the afternoon sun is strong
even though apple blossoms are weeks away
and only slightest hints of early-green
appear on the knoll horizon
smoke drifts from the pile of collected brush
as my father points out streaks of grey
in the stubble on my cheek
i always wonder if there is more to come
it was a purple one that first caught his eye
as we walked through the field—
perhaps some sort of clover,
but i don’t know the name in french.
papa, he showed me,
adding the smallest white daisies
and a few others i don’t recognize—
a tall thin grass, and
even dandelions, too.
they might not last the car ride home,
but they’ve once been collected,
spilling gently over the edge
of the vase he made of his hand.
My first post here in more than eighteen months. I think the moments have still been with me. Perhaps I’ve been better at not becoming attached—or perhaps I’ve been neglecting to pay attention.
the rudbeckia aren’t usually still in bloom,
so close to my birthday,
and even these are brittle –
but in the patch near the small gravel pile,
perhaps sheltered by the overgrown viburnum,
if I’d noticed them last year I might have arranged
one more vase
and placed it by her bedside,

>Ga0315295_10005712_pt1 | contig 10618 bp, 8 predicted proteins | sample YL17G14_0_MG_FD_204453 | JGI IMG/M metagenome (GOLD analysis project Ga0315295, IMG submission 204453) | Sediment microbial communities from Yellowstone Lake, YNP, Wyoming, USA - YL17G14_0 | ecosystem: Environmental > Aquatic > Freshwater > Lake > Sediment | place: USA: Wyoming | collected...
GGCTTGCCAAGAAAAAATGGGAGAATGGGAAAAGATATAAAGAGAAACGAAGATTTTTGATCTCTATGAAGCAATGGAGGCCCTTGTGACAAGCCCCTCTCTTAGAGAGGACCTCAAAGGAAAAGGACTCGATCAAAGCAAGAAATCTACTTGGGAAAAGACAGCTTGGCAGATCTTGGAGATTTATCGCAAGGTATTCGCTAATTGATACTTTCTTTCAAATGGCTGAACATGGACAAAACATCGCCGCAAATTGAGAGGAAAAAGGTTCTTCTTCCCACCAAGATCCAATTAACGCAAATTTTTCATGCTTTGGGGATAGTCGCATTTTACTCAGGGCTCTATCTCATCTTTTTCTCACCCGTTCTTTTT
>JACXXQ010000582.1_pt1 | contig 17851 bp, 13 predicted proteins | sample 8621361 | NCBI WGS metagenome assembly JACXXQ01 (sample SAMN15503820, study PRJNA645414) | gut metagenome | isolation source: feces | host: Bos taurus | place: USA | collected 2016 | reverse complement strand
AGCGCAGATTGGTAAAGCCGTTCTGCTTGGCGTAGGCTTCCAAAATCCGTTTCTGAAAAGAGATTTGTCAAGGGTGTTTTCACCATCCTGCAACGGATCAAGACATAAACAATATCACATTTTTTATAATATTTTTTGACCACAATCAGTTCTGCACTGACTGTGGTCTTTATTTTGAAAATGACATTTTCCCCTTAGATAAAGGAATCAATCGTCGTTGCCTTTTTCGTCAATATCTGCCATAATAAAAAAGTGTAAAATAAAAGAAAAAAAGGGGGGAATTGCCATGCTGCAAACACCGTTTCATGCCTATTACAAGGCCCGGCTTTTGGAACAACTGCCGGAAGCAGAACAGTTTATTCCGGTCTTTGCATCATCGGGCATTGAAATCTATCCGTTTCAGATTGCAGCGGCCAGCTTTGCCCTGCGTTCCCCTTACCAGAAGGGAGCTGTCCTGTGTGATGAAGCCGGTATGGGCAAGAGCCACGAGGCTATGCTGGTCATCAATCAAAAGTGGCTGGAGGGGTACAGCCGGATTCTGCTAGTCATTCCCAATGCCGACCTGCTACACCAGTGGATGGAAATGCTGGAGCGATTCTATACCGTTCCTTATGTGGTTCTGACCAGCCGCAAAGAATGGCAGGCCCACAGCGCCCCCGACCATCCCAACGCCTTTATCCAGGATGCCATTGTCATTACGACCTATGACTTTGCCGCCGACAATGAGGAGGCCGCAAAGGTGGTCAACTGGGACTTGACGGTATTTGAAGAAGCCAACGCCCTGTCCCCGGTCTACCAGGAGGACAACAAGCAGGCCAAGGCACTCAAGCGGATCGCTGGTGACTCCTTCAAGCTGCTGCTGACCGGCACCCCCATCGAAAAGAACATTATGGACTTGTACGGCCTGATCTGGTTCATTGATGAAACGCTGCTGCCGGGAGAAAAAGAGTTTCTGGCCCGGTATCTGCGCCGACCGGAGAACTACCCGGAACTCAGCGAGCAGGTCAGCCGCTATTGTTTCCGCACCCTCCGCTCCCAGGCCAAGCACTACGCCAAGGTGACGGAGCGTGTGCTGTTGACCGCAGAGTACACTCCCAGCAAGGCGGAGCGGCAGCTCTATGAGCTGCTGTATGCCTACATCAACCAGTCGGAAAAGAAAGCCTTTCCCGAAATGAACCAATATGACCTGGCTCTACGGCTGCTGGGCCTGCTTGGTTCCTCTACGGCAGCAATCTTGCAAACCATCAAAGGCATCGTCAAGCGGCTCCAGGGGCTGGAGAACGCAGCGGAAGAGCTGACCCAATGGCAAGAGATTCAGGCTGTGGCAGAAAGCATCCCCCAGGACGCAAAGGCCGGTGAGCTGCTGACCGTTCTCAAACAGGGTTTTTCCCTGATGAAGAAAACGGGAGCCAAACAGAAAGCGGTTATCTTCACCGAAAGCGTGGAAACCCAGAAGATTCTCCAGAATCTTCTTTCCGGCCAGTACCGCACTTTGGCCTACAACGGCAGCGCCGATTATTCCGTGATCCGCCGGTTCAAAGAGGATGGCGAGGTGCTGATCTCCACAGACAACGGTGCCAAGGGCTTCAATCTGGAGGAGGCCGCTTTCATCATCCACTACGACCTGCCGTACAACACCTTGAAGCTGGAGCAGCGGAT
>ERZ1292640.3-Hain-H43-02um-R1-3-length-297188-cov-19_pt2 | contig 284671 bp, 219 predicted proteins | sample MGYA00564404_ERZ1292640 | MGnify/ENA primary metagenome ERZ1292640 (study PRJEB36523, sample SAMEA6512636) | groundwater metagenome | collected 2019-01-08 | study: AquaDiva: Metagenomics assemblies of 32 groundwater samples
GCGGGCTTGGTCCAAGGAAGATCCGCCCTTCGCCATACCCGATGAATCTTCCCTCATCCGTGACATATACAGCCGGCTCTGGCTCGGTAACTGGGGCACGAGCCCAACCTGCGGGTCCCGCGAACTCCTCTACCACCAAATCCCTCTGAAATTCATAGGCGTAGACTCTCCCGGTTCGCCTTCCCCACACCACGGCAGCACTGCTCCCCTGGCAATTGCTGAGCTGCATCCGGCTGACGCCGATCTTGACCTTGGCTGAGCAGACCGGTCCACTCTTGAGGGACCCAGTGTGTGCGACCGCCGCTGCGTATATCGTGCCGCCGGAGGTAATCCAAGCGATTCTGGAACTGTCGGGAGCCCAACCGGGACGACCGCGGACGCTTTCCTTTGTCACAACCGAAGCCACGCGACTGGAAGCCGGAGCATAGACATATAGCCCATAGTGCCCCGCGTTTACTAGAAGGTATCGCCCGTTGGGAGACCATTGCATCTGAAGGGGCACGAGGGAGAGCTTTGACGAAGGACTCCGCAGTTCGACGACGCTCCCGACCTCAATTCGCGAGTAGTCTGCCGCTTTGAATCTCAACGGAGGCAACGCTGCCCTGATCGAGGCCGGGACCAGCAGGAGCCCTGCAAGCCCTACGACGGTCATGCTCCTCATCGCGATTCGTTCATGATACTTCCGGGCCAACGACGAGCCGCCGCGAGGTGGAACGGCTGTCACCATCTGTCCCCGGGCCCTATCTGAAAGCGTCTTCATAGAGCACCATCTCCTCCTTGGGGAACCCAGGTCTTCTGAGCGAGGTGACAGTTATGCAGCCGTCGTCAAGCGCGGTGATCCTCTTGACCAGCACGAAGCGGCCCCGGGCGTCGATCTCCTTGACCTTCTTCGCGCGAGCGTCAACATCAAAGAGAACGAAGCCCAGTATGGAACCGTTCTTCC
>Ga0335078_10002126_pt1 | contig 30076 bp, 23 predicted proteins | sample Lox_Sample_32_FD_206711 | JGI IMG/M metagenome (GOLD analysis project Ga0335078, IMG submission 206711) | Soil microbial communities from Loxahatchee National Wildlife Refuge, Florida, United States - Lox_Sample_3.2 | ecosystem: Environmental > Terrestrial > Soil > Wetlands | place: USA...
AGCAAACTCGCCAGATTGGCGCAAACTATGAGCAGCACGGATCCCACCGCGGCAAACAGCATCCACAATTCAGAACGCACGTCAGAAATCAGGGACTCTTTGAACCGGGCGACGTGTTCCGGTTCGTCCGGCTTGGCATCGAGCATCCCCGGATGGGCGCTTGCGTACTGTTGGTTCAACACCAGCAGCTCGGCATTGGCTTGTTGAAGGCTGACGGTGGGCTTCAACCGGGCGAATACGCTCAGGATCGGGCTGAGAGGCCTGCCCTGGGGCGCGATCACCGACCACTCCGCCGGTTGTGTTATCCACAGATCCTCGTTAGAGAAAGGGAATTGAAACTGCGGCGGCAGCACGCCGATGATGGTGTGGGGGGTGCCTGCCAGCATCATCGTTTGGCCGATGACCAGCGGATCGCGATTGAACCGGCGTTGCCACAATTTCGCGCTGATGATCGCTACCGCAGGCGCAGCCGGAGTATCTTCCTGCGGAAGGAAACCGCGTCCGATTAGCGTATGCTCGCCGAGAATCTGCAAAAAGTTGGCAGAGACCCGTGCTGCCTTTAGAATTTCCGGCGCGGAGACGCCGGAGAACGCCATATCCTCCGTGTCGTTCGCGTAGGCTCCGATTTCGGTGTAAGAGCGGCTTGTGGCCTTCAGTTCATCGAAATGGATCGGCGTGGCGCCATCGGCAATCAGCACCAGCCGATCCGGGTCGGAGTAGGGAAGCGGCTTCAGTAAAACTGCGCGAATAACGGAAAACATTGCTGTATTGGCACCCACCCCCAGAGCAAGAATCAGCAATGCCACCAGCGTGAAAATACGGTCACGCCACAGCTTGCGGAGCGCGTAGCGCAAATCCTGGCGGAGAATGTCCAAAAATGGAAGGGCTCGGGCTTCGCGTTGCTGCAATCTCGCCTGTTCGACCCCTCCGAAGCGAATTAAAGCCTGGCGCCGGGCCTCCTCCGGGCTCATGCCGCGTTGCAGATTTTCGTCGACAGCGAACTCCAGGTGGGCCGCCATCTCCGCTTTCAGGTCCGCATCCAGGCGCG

so she could have turned her head
and thought to herself,
how I love those black-eyed susans.
This entry was posted in
Photographs, Poems, Writing and tagged aging, death, emptiness, flowers, impermanence, love, mother, zen on . September 19, 2016
The picture of the two of us,
pulled from my suit-coat pocket,
leans on my dresser.
Square with rounded corners,
faded blue ink–
Kodak May 1980–
printed on the back.
I scanned it for my lock screen, too,
so I can see myself
leaning up against her in the slanted spring light.
The first few days after
Mom taught me how to die
but when I walk outside,
leaves are turning,
afternoons are darker now.
Our home is a pale shade of blue,
one you might find looking west in the spring
minutes after sunrise,
or in a robin’s egg whose green tints
have been replaced by gentle grays.
It was once a deep red,
more readily apparent in recent years
from the street-facing, sun-bleached southern side,
where spots of peeling and chipping have grown
past neighborly size,
reflecting the same inertia
that has kept me from replacing
the almost imperceptibly dripping basement pipe.
I peel an orange –
the fruit itself is disappointing and dry;
my son pushes the lawnmower
back and forth across the lawn,
glancing to me each time he makes a turn.
It’s the first time I’ve stood back so far.
sounds of tenzo’s teacups
and pots for oatmeal
filter through the zendo’s morning incense,
through my regret
for the unfolding of
the evening before.
a patch of emerging sunlight
slanted on the old oak floor
receives my prostration.
winter dawn strains through
snow sits over the grounds
with no thought of attainment.
tears in the zendo fall,
unencumbered by gravity.
This entry was posted in
Poems and tagged ango, buddhism, cold, morning, sesshin, snow, windows, winter, zazen, zen, zendo on . February 17, 2015